America's Civil War


for his overall positive review of our book, , in the November 2019 issue. His tightly summarized positive comments were outweighed, however, by two detailed criticisms. First, he criticized our premise that Gettysburg historians have generally ignored the importance of the Peach Orchard, citing a 1910 book by veteran John Bigelow and an excellent 2008 essay by Ranger Eric Campbell to make his point. We cited both in our bibliography, and respectfully disagree with Dr. Orr’s assessment that this meant we were unable to “master the battle’s voluminous historiography.” Our premise remains that no full-length treatment of the Peach Orchard’s significance, on both July 2 and July 3, has appeared until now. As Gettysburg’s legion of enthusiasts knows, the historiography on Day 2 typically focuses on the perceived significance of Little Round Top. Although we devote much of our final two chapters to matters of “memory,” available space regrettably kept us from fully dissecting the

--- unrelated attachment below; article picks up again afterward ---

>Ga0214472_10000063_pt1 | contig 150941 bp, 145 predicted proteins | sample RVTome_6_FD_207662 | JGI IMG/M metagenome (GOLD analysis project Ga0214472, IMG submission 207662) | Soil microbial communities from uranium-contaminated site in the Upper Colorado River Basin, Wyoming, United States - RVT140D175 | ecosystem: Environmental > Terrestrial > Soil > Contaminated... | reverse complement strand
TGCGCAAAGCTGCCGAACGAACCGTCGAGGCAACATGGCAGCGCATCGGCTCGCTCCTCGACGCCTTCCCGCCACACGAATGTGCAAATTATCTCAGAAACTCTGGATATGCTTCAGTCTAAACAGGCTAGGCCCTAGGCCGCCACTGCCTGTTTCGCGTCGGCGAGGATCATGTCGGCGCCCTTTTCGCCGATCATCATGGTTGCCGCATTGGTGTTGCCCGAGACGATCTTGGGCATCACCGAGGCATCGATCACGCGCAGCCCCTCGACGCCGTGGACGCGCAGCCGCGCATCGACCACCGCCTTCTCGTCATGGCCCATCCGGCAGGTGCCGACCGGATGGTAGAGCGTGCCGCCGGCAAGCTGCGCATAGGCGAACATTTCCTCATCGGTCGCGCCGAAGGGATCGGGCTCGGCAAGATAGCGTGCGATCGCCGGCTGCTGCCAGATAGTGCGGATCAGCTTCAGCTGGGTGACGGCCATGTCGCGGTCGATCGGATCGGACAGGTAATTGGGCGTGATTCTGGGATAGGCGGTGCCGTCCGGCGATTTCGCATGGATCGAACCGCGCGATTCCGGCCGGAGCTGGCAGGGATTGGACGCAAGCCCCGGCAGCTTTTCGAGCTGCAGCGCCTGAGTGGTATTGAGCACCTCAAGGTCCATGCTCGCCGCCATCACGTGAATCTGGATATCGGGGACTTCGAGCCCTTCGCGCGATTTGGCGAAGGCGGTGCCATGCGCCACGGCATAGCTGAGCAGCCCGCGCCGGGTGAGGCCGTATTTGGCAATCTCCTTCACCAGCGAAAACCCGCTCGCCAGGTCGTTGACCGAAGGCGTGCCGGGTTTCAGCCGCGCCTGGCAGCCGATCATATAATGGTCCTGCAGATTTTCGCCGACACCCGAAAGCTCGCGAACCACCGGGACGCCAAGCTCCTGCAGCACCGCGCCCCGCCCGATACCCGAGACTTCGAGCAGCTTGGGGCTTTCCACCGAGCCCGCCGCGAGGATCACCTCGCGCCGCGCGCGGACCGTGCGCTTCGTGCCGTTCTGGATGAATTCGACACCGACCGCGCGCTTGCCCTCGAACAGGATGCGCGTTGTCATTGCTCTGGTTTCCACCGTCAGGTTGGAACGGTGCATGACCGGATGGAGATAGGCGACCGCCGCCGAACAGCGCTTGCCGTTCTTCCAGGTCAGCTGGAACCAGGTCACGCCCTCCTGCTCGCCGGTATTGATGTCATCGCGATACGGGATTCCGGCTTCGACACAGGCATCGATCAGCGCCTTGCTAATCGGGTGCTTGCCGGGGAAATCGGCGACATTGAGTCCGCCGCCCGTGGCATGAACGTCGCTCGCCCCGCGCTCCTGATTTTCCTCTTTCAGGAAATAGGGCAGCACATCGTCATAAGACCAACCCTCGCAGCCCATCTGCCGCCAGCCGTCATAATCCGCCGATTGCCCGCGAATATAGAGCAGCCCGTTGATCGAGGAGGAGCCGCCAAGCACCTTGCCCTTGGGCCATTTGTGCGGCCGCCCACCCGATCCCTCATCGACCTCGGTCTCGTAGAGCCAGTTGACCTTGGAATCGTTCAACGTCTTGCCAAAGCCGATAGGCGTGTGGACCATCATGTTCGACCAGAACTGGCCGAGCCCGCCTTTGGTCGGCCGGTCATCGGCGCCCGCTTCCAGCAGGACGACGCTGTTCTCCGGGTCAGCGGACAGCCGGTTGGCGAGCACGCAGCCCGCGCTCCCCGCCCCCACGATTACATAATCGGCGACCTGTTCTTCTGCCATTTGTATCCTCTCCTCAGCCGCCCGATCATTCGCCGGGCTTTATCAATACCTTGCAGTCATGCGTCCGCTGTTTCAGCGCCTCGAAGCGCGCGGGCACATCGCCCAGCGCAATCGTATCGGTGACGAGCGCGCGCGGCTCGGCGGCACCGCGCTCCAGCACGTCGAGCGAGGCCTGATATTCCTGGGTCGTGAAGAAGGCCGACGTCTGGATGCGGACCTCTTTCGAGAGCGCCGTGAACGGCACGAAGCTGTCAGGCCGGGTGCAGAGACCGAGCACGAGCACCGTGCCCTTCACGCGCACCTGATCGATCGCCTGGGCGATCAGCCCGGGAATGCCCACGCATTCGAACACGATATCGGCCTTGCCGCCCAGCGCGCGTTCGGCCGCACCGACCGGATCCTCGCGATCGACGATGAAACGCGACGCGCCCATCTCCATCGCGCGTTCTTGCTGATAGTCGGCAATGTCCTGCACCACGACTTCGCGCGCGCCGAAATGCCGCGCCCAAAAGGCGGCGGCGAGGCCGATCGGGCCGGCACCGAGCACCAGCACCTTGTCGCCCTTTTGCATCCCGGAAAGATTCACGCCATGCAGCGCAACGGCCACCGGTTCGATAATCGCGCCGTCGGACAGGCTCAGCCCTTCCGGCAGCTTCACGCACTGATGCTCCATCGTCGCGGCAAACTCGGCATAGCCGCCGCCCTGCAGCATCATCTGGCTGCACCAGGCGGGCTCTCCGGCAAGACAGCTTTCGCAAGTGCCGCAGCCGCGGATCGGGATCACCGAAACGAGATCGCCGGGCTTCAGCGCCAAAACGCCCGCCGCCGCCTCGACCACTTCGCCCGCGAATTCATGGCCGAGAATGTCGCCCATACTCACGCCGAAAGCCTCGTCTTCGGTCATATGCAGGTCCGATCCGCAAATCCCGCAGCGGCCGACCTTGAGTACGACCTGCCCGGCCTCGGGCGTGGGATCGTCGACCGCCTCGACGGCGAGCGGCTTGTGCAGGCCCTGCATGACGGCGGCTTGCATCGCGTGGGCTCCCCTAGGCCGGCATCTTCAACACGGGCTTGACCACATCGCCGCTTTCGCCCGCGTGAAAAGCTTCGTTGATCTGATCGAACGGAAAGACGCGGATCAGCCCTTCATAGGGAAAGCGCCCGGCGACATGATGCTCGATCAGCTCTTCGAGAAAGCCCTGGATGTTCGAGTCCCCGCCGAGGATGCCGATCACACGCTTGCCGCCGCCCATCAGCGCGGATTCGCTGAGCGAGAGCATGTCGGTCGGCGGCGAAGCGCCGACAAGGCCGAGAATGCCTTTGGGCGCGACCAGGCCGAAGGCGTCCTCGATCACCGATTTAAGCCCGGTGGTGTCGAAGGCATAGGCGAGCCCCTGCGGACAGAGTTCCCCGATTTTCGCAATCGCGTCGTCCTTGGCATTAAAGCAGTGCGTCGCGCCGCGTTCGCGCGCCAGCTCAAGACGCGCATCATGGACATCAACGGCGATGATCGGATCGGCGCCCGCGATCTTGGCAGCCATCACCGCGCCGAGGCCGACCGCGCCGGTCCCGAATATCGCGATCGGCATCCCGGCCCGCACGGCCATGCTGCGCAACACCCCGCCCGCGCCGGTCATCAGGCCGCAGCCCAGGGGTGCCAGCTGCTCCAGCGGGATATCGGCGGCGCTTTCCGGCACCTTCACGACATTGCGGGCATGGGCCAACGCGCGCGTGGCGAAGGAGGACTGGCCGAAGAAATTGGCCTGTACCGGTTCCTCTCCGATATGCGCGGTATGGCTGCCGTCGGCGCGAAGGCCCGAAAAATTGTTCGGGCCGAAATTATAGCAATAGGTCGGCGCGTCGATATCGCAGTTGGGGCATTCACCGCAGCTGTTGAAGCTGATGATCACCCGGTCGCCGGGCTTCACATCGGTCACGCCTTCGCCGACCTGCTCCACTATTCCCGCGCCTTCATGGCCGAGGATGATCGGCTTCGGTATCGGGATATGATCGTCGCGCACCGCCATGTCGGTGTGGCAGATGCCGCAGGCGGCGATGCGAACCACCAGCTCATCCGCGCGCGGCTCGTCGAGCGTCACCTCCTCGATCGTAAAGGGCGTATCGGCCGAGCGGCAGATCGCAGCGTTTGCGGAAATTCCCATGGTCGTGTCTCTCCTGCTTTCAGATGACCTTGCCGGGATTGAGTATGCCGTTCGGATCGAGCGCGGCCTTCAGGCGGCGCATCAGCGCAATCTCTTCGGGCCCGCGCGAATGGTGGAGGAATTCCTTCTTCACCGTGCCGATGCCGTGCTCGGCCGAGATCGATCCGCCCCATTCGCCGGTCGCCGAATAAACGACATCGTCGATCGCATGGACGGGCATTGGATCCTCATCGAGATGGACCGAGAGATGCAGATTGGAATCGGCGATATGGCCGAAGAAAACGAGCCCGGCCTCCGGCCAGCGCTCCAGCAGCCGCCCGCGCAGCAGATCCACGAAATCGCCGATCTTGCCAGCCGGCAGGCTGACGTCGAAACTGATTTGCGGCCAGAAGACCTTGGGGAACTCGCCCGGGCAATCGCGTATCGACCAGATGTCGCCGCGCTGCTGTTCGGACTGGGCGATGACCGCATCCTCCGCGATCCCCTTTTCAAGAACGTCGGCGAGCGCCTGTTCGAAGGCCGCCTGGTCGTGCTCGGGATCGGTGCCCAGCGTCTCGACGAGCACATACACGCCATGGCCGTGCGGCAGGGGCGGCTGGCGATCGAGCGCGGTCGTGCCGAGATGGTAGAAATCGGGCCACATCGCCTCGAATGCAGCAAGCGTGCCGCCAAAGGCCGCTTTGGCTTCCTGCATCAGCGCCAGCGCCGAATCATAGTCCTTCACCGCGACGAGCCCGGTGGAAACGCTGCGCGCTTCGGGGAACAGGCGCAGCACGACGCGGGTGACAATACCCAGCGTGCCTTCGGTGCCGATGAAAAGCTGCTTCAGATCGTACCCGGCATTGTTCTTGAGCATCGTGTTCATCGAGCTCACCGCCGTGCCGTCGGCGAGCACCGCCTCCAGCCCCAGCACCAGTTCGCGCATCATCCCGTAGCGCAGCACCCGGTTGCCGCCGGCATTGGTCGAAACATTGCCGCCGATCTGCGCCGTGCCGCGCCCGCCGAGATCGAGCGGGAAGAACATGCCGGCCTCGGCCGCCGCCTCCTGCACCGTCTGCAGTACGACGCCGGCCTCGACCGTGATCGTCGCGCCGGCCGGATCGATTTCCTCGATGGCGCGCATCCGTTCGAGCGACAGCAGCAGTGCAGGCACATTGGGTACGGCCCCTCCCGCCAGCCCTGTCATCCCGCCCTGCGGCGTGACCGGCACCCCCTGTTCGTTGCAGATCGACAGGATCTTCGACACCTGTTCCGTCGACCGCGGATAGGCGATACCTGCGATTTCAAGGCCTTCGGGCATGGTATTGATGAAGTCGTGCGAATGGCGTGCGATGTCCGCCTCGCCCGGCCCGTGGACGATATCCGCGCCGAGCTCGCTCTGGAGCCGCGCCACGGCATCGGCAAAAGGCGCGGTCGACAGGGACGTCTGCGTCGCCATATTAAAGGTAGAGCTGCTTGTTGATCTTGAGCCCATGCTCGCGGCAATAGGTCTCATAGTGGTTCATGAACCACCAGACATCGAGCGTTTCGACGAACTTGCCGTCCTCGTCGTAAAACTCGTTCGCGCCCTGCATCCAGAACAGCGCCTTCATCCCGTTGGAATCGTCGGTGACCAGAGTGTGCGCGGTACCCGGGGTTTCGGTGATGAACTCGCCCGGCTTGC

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America's Civil War3 min. leídos
Review Rebuttal
In the January 2021 issue, there is a review by Steve Davis of my book, Too Useful to Sacrifice: Reconsidering George B. McClellan’s Generalship in the Maryland Campaign From South Mountain to Antietam. Unfortunately, it is filled with false assertio
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Family Affair
IN THE LATE 1800S, three brothers from a rural Wisconsin family made military history. One received the coveted Thanks of Congress, and another the Medal of Honor, while a third brother went on to become a celebrated cavalry commander and Indian figh
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‘Splendid Strategy’
After the inconclusive victory at Stones River in January 1863, Union Maj. Gen. William Rosecrans’ Army of the Cumberland occupied and fortified Murfreesboro, Tenn., and waited. And waited. Meanwhile, Confederate General Braxton Bragg’s Army of Tenne